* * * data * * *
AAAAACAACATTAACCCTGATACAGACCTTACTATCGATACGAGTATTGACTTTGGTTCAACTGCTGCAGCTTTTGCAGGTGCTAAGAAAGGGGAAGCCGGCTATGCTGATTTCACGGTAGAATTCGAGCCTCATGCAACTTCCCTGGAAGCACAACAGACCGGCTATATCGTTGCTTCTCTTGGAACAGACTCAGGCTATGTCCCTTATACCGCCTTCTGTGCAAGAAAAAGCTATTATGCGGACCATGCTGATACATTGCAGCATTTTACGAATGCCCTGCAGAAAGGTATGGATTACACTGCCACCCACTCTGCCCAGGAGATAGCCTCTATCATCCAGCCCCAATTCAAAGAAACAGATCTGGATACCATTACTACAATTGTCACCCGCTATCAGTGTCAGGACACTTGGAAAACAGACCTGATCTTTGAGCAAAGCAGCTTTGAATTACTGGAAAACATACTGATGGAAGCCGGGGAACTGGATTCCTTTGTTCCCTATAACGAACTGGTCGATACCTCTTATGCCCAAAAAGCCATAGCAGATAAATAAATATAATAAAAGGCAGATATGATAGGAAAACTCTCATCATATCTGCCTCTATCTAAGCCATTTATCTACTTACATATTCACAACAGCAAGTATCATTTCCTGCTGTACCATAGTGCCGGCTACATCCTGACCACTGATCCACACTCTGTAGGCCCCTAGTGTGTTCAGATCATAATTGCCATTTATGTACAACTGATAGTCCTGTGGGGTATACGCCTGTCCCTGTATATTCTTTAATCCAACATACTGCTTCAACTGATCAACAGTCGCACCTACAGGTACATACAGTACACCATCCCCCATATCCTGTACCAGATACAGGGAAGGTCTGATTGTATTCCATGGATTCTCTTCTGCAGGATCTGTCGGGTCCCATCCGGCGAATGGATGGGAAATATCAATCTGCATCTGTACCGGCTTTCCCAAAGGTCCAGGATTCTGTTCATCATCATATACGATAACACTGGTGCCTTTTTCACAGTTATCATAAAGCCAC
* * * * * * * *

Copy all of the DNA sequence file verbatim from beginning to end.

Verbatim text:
AAAAACAACATTAACCCTGATACAGACCTTACTATCGATACGAGTATTGACTTTGGTTCAACTGCTGCAGCTTTTGCAGGTGCTAAGAAAGGGGAAGCCGGCTATGCTGATTTCACGGTAGAATTCGAGCCTCATGCAACTTCCCTGGAAGCACAACAGACCGGCTATATCGTTGCTTCTCTTGGAACAGACTCAGGCTATGTCCCTTATACCGCCTTCTGTGCAAGAAAAAGCTATTATGCGGACCATGCTGATACATTGCAGCATTTTACGAATGCCCTGCAGAAAGGTATGGATTACACTGCCACCCACTCTGCCCAGGAGATAGCCTCTATCATCCAGCCCCAATTCAAAGAAACAGATCTGGATACCATTACTACAATTGTCACCCGCTATCAGTGTCAGGACACTTGGAAAACAGACCTGATCTTTGAGCAAAGCAGCTTTGAATTACTGGAAAACATACTGATGGAAGCCGGGGAACTGGATTCCTTTGTTCCCTATAACGAACTGGTCGATACCTCTTATGCCCAAAAAGCCATAGCAGATAAATAAATATAATAAAAGGCAGATATGATAGGAAAACTCTCATCATATCTGCCTCTATCTAAGCCATTTATCTACTTACATATTCACAACAGCAAGTATCATTTCCTGCTGTACCATAGTGCCGGCTACATCCTGACCACTGATCCACACTCTGTAGGCCCCTAGTGTGTTCAGATCATAATTGCCATTTATGTACAACTGATAGTCCTGTGGGGTATACGCCTGTCCCTGTATATTCTTTAATCCAACATACTGCTTCAACTGATCAACAGTCGCACCTACAGGTACATACAGTACACCATCCCCCATATCCTGTACCAGATACAGGGAAGGTCTGATTGTATTCCATGGATTCTCTTCTGCAGGATCTGTCGGGTCCCATCCGGCGAATGGATGGGAAATATCAATCTGCATCTGTACCGGCTTTCCCAAAGGTCCAGGATTCTGTTCATCATCATATACGATAACACTGGTGCCTTTTTCACAGTTATCATAAAGCCAC